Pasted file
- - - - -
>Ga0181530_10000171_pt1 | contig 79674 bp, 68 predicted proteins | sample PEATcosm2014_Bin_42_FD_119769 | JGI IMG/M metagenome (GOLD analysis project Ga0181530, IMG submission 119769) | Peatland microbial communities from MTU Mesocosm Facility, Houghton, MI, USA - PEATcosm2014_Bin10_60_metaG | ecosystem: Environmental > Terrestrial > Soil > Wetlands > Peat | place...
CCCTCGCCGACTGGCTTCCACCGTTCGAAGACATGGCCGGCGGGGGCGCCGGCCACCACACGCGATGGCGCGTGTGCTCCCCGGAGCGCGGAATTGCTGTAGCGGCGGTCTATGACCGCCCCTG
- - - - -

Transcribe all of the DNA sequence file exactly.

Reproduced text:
>Ga0181530_10000171_pt1 | contig 79674 bp, 68 predicted proteins | sample PEATcosm2014_Bin_42_FD_119769 | JGI IMG/M metagenome (GOLD analysis project Ga0181530, IMG submission 119769) | Peatland microbial communities from MTU Mesocosm Facility, Houghton, MI, USA - PEATcosm2014_Bin10_60_metaG | ecosystem: Environmental > Terrestrial > Soil > Wetlands > Peat | place...
CCCTCGCCGACTGGCTTCCACCGTTCGAAGACATGGCCGGCGGGGGCGCCGGCCACCACACGCGATGGCGCGTGTGCTCCCCGGAGCGCGGAATTGCTGTAGCGGCGGTCTATGACCGCCCCTG